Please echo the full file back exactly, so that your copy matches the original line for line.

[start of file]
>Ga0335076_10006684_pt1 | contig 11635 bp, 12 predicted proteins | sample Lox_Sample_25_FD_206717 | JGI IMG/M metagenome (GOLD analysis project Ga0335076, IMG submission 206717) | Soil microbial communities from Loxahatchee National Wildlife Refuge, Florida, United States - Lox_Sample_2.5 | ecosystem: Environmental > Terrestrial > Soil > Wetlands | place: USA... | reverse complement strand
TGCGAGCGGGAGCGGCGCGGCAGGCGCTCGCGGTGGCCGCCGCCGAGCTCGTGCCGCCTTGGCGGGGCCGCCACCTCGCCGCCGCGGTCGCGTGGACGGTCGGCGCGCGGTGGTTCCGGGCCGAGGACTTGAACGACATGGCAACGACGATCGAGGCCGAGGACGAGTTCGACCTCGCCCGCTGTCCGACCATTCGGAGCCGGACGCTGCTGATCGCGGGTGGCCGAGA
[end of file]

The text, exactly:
>Ga0335076_10006684_pt1 | contig 11635 bp, 12 predicted proteins | sample Lox_Sample_25_FD_206717 | JGI IMG/M metagenome (GOLD analysis project Ga0335076, IMG submission 206717) | Soil microbial communities from Loxahatchee National Wildlife Refuge, Florida, United States - Lox_Sample_2.5 | ecosystem: Environmental > Terrestrial > Soil > Wetlands | place: USA... | reverse complement strand
TGCGAGCGGGAGCGGCGCGGCAGGCGCTCGCGGTGGCCGCCGCCGAGCTCGTGCCGCCTTGGCGGGGCCGCCACCTCGCCGCCGCGGTCGCGTGGACGGTCGGCGCGCGGTGGTTCCGGGCCGAGGACTTGAACGACATGGCAACGACGATCGAGGCCGAGGACGAGTTCGACCTCGCCCGCTGTCCGACCATTCGGAGCCGGACGCTGCTGATCGCGGGTGGCCGAGA